Spectacular. Absolutely spectacular. The amount of overall ass-kicking on display in this reckless, exceedingly entertaining action-adventure film from 1968 can’t be underestimated or denied. For nearly 100 straight minutes, director Jack “I’m More of A Man Than You Are” Cardiff brought the full-throttle action with hardly any relenting, and yet was still able to dole out important character beats and have everything make coherent sense thanks to a terse, extremely macho screenplay by Adrian Spies and Ranald MacDougall, who based their work on Wilbur Smith’s novel. Rod Taylor gave one of the most masculine performances that I’ve ever seen as a Soldier of Fortune who accepts a dangerous job in the Congo — guard a train that’s carrying $50 million in diamonds that needs to make an extremely dangerous journey through the jungle with hostile rebel troops armed and at the ready for battle. And make no mistake, most of the blunt-force narrative consists of massive combat scenes on and off the train, tremendous shoot-outs with huge body counts, hand-to-hand violence galore, and as the all-time great one-sheet suggests, you DO get to see men fighting with chainsaws.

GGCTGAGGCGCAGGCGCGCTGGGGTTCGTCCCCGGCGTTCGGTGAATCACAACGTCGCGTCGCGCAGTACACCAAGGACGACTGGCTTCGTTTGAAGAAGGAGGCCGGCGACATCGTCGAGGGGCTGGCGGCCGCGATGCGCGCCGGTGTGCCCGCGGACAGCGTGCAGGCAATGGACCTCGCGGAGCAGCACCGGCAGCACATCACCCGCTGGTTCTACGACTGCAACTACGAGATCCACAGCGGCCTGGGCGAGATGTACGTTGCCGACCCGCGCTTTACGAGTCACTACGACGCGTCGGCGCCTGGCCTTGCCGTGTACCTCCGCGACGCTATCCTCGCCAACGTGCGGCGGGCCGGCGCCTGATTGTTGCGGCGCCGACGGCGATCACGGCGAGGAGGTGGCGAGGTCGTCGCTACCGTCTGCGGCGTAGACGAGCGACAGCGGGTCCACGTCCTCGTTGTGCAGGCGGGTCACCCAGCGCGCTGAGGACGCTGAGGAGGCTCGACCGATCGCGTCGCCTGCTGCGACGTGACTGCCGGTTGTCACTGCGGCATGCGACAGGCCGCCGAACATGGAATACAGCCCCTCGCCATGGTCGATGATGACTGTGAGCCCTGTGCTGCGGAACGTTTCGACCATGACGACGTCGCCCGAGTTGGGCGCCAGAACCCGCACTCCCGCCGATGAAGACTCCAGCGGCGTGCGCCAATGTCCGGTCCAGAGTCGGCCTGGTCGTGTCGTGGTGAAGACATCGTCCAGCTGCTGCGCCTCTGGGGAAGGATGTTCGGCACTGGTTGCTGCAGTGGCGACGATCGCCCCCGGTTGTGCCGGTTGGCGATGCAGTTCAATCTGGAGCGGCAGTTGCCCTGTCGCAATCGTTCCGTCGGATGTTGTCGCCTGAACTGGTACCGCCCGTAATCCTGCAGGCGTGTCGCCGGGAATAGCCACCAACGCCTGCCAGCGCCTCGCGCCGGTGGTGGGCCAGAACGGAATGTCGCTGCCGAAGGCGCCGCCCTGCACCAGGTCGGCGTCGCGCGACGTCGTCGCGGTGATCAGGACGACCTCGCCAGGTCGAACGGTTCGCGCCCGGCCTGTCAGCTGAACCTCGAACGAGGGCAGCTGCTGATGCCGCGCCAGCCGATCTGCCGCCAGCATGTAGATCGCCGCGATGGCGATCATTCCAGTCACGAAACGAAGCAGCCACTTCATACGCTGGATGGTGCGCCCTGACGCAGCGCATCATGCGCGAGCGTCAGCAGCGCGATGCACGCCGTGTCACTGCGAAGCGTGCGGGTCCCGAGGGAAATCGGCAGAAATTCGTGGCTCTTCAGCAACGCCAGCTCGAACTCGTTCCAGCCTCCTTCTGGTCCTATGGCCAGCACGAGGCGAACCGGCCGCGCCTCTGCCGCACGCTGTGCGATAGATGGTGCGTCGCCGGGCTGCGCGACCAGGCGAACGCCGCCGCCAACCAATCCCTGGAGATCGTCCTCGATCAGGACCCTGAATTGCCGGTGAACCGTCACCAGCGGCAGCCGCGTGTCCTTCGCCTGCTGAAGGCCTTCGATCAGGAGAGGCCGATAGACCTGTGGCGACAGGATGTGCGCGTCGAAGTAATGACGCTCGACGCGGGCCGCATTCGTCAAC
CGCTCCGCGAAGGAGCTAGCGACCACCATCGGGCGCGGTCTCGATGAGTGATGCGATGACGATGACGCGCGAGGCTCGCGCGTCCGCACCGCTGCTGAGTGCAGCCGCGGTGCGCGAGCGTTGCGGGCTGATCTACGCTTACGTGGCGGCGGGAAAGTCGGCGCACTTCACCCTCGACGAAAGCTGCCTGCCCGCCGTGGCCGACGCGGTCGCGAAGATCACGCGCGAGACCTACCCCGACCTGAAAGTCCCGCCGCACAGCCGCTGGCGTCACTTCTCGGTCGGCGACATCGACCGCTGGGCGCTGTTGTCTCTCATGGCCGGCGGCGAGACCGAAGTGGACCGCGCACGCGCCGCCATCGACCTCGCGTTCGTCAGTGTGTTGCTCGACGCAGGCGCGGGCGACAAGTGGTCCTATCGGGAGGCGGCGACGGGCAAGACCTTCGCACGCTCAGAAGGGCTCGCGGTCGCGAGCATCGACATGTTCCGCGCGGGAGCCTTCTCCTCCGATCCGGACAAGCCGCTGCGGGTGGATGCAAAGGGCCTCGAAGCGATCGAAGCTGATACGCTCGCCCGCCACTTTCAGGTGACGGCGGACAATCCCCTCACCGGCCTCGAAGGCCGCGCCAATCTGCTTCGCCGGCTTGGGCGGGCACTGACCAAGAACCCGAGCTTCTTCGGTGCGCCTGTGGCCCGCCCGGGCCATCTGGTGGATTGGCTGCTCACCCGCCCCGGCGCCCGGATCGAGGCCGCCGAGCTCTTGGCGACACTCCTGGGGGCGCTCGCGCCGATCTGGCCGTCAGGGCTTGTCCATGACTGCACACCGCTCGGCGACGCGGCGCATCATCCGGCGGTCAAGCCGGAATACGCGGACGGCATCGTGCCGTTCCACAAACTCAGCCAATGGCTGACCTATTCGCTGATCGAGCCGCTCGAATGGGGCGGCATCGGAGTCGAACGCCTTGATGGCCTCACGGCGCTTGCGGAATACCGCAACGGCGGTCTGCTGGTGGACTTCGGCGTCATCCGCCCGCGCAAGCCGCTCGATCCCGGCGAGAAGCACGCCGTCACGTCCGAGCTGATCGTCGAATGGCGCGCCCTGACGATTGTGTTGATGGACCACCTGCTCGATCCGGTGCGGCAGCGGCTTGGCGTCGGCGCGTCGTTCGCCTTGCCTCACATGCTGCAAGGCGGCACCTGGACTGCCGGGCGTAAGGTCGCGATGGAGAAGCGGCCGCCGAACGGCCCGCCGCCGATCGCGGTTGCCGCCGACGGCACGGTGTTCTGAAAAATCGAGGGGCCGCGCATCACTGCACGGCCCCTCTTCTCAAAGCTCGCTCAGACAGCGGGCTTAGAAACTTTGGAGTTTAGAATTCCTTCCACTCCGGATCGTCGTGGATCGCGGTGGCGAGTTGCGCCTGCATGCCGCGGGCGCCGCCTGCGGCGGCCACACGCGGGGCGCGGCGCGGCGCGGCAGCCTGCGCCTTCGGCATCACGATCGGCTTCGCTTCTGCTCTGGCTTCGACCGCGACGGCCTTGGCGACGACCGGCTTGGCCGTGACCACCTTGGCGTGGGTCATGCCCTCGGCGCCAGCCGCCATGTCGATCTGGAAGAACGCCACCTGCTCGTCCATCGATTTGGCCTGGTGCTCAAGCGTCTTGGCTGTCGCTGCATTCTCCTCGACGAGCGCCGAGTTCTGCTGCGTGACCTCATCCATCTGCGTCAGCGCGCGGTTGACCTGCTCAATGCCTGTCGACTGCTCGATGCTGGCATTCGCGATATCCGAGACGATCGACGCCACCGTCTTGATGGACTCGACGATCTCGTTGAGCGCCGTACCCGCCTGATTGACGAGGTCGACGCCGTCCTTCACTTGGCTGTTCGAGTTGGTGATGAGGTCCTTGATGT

The full-bodied, richly textured widescreen cinematography by Edward Scaife is glorious, the rousing musical score by Jacques Loussier is bold and triumphant, and the extremely tight editing by Ernest Walter kept a rip-roaring pace but still allowed for a few small grace notes. Jim Brown tore it up as Taylor’s right-hand man on the battlefield, while Kenneth More played a hard-drinking doctor who provides key help along the ride. Peter Carsten turned in a very memorable performance as a former Nazi who wants to help the group, and the beyond sexy Yvette Mimieux was on full display as an innocent caught up in all of the madness. Critics lambasted the film for it’s excessive sequences of violence and torture (the rape and pillaging of the village at the film’s midsection is utterly insane to witness) but now the movie is rightfully seen as a lost classic. Quentin Tarantino sampled musical tracks from Dark of the Sun for his WW2 film Inglorious Basterds, and even cast Taylor as Winston Churchill. Dark of the Sun was shot on location in Jamaica, and was also known as The Mercenaries in parts of Europe. Available on Warner Brothers Archives DVD label.